• Post N-1-1 contingency thermal overloads on Lines 447-508, 447-509, and 146-502 in 2018 and 2023
  • Post N-1 and N-1-1 contingency consequential load loss in 2018 and 2023

Among other things, the board also said that it finds that the company’s reliability planning criteria, based on ISO-NE’s transmission planning process, are reasonable and that the company used reviewable and appropriate methods for assessing system reliability.

The board said that it approves the company’s petition to build the project using the primary route, subject to certain conditions.

The primary route would extend about 14.7 miles along its existing ROW between the West Walpole and Holbrook substations. Along the first 0.64-mile segment of the route, running east along the ROW between the company’s West Walpole and Walpole substations, the company would separate the existing DCT configuration on 115-kV Lines 146-502 and 447-508 by moving the north 115-kV line conductors to eight new monopole structures, and building a new 115-kV segment. The company would also replace six other structures in essentially their present location within the company’s ROW between the Walpole and Holbrook substations, which varies in width from about 300 to 800 feet, the board added.

The ROW now consists of a lattice-work DCT with two 115-kV circuits, Lines 447-508 and 447-509, on the south side of the ROW, and a lattice-work DCT, occupied only on one side with a 345-kV transmission line (Line 3161/316). The board added that Line 3161, a 345-kV circuit, extends from the West Walpole substation to the Stoughton switching station; Line 316, another 345-kV circuit, extends from the Stoughton switching station to the Holbrook substation; no transmission lines are currently located on the north side of the structures holding Line 3161/316.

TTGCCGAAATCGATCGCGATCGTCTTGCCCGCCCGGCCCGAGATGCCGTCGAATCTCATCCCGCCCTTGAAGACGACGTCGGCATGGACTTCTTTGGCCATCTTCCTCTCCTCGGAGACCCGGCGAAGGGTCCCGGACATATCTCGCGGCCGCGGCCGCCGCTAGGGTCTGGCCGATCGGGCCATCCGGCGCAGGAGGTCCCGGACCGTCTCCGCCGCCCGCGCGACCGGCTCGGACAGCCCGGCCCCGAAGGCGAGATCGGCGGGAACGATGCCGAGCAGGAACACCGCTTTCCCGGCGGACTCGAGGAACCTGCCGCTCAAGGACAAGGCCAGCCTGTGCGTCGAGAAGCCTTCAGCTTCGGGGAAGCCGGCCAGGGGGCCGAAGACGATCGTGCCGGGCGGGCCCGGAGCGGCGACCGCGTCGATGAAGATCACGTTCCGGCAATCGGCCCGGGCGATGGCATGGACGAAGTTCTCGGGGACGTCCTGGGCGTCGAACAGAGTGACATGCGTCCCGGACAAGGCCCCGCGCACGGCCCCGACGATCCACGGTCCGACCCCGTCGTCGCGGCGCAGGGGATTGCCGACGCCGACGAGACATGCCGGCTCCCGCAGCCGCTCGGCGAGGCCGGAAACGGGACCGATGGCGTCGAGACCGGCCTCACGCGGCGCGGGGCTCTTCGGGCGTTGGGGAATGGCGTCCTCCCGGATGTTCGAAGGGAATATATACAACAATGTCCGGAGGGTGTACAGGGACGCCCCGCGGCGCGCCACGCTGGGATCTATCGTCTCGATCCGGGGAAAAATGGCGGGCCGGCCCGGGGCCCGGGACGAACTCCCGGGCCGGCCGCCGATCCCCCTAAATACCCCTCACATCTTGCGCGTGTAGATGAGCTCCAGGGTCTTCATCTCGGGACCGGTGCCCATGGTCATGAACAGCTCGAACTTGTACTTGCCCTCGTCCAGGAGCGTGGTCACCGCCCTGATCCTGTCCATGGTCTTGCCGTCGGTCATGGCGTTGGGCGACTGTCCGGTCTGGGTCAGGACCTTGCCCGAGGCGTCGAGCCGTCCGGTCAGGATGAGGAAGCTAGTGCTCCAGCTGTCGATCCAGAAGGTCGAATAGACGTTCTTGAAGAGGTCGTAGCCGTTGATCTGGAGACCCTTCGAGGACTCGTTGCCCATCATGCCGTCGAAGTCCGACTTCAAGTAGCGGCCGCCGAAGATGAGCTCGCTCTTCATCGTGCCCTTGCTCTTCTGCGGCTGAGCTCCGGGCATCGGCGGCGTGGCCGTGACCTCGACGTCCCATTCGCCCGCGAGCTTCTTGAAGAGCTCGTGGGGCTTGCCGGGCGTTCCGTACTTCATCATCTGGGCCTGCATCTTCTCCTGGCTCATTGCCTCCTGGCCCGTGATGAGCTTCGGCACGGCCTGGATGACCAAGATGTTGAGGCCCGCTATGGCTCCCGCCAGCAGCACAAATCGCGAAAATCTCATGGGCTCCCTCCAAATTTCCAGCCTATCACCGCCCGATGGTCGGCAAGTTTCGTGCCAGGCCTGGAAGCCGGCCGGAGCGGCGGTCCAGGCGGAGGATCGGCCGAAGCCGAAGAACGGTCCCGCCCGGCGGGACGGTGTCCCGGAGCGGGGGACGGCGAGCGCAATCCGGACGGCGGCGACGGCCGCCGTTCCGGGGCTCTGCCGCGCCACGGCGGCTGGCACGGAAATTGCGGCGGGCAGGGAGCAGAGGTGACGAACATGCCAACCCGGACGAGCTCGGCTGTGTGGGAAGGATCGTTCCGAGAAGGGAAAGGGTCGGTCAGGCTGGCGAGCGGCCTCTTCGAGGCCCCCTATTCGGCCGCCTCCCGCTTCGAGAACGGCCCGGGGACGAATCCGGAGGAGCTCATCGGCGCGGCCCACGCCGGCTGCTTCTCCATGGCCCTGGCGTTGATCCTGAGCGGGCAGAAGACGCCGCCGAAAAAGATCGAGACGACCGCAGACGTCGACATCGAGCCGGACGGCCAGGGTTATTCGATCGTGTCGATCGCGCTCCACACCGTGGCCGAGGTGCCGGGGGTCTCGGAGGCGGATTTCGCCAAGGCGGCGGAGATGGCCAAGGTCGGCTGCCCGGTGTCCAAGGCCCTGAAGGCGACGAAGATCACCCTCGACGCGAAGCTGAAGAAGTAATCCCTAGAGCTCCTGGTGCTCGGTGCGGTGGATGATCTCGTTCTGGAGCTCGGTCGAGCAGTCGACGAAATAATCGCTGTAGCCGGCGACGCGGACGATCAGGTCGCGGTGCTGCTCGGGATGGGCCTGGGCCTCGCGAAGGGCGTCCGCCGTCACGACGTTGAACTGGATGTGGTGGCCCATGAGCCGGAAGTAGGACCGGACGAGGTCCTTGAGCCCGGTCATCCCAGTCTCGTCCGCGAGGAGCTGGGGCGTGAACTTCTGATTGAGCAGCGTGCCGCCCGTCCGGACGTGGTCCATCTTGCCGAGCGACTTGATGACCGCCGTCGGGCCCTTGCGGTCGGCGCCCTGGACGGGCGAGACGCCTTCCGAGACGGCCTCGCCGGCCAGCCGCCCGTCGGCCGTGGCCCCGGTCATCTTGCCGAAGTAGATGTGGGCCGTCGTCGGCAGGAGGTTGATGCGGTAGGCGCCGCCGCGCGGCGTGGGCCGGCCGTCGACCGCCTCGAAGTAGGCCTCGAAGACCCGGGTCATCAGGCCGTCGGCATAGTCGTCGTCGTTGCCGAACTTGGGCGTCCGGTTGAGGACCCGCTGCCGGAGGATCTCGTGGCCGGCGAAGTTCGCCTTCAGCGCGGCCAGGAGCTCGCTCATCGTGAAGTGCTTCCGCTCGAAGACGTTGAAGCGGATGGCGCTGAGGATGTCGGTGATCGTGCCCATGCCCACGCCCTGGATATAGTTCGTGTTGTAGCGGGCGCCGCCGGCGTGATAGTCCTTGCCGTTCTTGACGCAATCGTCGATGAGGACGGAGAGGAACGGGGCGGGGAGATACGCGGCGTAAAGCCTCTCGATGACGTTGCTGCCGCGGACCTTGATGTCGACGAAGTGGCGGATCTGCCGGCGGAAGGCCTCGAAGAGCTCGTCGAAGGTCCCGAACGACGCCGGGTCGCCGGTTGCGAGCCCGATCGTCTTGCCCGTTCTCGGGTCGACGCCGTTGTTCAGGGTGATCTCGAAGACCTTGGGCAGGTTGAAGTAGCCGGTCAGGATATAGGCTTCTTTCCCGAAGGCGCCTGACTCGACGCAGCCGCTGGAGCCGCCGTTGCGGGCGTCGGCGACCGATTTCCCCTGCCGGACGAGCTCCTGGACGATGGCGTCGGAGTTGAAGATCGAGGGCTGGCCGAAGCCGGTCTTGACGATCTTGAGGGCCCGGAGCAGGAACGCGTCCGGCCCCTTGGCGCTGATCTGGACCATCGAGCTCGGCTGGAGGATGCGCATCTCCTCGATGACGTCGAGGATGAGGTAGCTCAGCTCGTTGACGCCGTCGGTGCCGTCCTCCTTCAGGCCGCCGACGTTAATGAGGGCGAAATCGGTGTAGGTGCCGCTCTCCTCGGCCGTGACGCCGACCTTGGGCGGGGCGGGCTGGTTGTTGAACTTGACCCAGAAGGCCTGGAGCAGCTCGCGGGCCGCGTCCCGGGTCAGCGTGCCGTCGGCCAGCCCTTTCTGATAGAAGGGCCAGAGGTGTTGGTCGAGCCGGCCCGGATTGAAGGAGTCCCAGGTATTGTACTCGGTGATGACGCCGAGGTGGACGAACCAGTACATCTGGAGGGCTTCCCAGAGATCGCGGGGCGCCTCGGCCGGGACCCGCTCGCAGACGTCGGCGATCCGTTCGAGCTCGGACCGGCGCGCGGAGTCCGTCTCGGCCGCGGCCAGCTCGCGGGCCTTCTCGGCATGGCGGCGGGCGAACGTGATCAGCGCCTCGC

The board noted that along the approximately 14 miles of the primary route from the Walpole to Holbrook substations, the company would install new 115-kV line conductors on the north side of the existing DCTs, located along the north side of the company’s approximately 150-foot-wide ROW segment between the Walpole and Holbrook substations, which is cleared to its full width.

The board listed certain conditions, including that the company is to follow all applicable guidelines developed to limit wildlife and resource impacts in vegetation management areas. Also, the company is to adhere to construction best management practices, such as the restoration of disturbed areas after construction, including at the Stoughton switching substation. Additionally, the board said, the company is to offer, on a case-by-case basis, appropriate off-site screening for affected residences in areas of the project where visual impacts may occur, particularly in the vicinity of the West Walpole to Walpole substation DCT separation, the Stoughton switching station, and the Holbrook substation.

According to the Massachusetts Department of Public Utilities’ website, written comments on the tentative decision should be filed with the board by Sept. 15.

About Corina Rivera-Linares 3058 Articles
Corina Rivera-Linares, chief editor for TransmissionHub, has covered the U.S. power industry for the past 15 years. Before joining TransmissionHub, Corina covered renewable energy and environmental issues, as well as transmission, generation, regulation, legislation and ISO/RTO matters at SNL Financial. She has also covered such topics as health, politics, and education for weekly newspapers and national magazines. She can be reached at clinares@endeavorb2b.com.